From Comcast SportsNetLOS ANGELES (AP) -- All-Star Blake Griffin said Tuesday his left knee is healed after last month's surgery that forced him to miss the London Olympics, when he worked on his shot and free throws while his U.S. teammates were winning a gold medal.Griffin is doing drills and running this week as he continues rehabbing from the July 16 surgery to repair a medial meniscus tear of his knee that he suffered during practice with the U.S. national team in Las Vegas."I'm doing all my normal movements," he said. "I feel like I'm at 100 percent."The latest knee injury had nothing to do with the stress fracture of his left patella and surgery that forced him to miss the 2009-10 season.It's been a busy summer for Griffin. In addition to being with the national team until his injury and then his surgery, he signed a five-year contract extension in July that could be worth up to 95 million.After he got hurt, Griffin didn't watch any of the team's exhibition games, calling it "a little too fresh and a little too painful."But once the Olympics began, he watched his former U.S. teammates during their run to the gold medal."It was just good to see those guys get what they deserved and see how hard everybody worked from the time we got together to the end," he said.Griffin used his downtime "trying to become a more complete player, working on my shot and working on free throws," he said. "Those are two things that I was able to work on a lot even if it was stationary."The Clippers kept busy this summer, re-signing Chauncey Billups and bringing Lamar Odom back to the franchise in a deal with Dallas. They also landed free agents Jamal Crawford, Grant Hill, Willie Green, Ronny Turiaf and Ryan Hollins."This is a great place to play and guys want to come here," Griffin said. "The fact that we've had guys toward the end of their careers, guys like Grant Hill, that chose to play here, I think that says a lot about our team and the direction we're heading in. It's great to be a part of something that has kind of turned the corner."Last season the Clippers got swept by San Antonio in four games in the second round of the playoffs after having the best regular-season winning percentage in franchise history."We laid the foundation," Griffin said. "This year we want to take a step forward and I think the pieces that we've added, the guys we have returning and the work guys have put in this offseason has been tremendous. We look to take that next step as a franchise."The Clippers' co-tenant at Staples Center pulled off its own big deals, adding Steve Nash from Phoenix and Dwight Howard from Orlando."It's great for LA, it's great for basketball," Griffin said. "It's going to bring a lot of excitement, but they still have to play just like everybody else."Griffin said he spoke on Monday to gold medal-winning teammate Chris Paul, who plans to return to Los Angeles next week to recuperate from the surgery he had last week to repair a torn ligament in his right thumb.Griffin endorsed Gary Sacks, the Clippers' director of player personnel, to replace Neil Olshey as the team's general manager. Olshey left to take on the same role in Portland."If he doesn't get the GM job I'll be shocked and definitely a little disappointed because he deserves it and I think everybody else thinks he deserves it," Griffin said. "I hope that it's going to be him."Griffin interacted with fans during an appearance at a West Los Angeles Subway restaurant, where he assembled a turkey sandwich and helped give away prizes to mark the chain's 47th anniversary.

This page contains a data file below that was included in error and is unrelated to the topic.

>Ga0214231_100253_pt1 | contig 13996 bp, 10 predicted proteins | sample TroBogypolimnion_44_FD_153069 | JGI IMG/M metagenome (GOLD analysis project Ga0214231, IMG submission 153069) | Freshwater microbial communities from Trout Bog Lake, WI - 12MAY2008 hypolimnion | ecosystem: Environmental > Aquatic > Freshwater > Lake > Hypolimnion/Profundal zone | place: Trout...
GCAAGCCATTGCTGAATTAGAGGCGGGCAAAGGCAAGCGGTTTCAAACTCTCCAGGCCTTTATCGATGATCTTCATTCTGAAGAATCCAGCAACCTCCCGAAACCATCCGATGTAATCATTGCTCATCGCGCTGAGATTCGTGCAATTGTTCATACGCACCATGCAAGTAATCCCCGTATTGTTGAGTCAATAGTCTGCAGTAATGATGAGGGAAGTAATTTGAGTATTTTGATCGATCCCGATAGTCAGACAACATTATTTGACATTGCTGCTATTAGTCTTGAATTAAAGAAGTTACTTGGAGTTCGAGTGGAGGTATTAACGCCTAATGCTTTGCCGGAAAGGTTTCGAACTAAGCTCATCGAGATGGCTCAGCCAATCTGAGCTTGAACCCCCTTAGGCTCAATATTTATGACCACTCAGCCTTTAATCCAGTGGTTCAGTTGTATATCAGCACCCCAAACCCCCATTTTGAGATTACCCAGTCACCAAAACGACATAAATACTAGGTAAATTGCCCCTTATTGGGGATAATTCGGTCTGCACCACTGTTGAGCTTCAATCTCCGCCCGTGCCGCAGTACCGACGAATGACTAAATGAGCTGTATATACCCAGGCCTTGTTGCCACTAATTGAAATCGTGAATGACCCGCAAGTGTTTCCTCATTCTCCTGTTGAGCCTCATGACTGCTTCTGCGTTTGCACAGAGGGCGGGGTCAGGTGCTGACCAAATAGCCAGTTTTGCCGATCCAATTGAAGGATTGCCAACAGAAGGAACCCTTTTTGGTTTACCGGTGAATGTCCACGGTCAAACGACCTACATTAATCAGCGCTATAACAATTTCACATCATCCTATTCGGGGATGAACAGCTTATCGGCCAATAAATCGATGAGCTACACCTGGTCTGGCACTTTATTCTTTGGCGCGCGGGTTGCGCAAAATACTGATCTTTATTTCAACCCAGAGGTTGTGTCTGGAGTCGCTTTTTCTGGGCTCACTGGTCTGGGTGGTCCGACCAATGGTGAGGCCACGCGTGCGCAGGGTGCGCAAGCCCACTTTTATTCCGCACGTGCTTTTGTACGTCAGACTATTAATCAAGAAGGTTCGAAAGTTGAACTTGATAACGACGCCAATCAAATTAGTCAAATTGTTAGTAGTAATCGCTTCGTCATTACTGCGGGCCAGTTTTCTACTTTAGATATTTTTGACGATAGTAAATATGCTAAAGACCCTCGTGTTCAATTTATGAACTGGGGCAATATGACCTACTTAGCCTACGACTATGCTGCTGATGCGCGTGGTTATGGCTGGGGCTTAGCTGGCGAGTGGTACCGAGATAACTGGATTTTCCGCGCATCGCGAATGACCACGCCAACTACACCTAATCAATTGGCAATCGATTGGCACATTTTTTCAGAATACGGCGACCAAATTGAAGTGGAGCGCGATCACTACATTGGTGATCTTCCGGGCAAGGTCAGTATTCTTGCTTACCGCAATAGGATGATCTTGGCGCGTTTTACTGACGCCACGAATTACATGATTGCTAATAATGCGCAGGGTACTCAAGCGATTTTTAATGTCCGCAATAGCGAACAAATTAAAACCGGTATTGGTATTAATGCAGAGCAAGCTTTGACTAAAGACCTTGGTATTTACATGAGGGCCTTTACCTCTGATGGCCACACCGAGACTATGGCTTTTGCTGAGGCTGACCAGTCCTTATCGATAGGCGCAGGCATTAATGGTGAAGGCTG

BOSTON – With his new head coach Brad Stevens and Boston Celtics ownership and front office officials surrounding him, Jayson Tatum’s mind seemed to be somewhere else briefly.
He looked ahead, way, way ahead to the other end of the Celtics’ practice court where there were banners, lots of banners, raised high above all else in the gym.
This wasn’t just a passing glance, either.
- On Tweet he received from Bradley Beal
- On his fit with the Celtics, and his relationship with Jaylen Brown
- On his injury last year, and on joining the Celtics
It was clear that the newest Celtic was in deep thought as he stared at the 17 banners and the one left blank, a steady reminder of what this franchise is about, past and present.
Yes, it’s a lot to soak in for anyone let alone a 19-year-old kid whose career with the Celtics can be timed on a stopwatch.
But the soft-spoken 6-foot-9 forward has been here long enough to understand that success around here is about more than playing well; it’s playing to win a championship.
And that in many ways separates Tatum from his teenage brethren who made up the majority of Thursday night’s NBA draft which included an NBA-record 17 players taken in the first round who like Tatum, were just one year removed from high school.
All come into the NBA with lots to learn, as well as goals and aspirations for this upcoming NBA season.
During an interview with CSN on Friday, I asked Tatum about what in his mind would make for a successful season.
And his answer initially was to ask me a question, “Individual or team?”
So I replied, either one.
“To get back to where they were last year and get over that hump,” he said. “Championships, chasing that number 18, that would be the ultimate success for me.”
That served as a reminder as to why despite having a handful of players under consideration at No. 3, the Celtics did the right thing in selecting Tatum.
His words may seem like the politically correct response, but take a look at the kid’s basketball resume and you’ll quickly see he is indeed about winning and doing so in whatever way possible.
After missing his first eight games at Duke with a foot injury, Tatum gradually improved as the season progressed and wound up on the all-rookie team as well as being named to the All-ACC third team.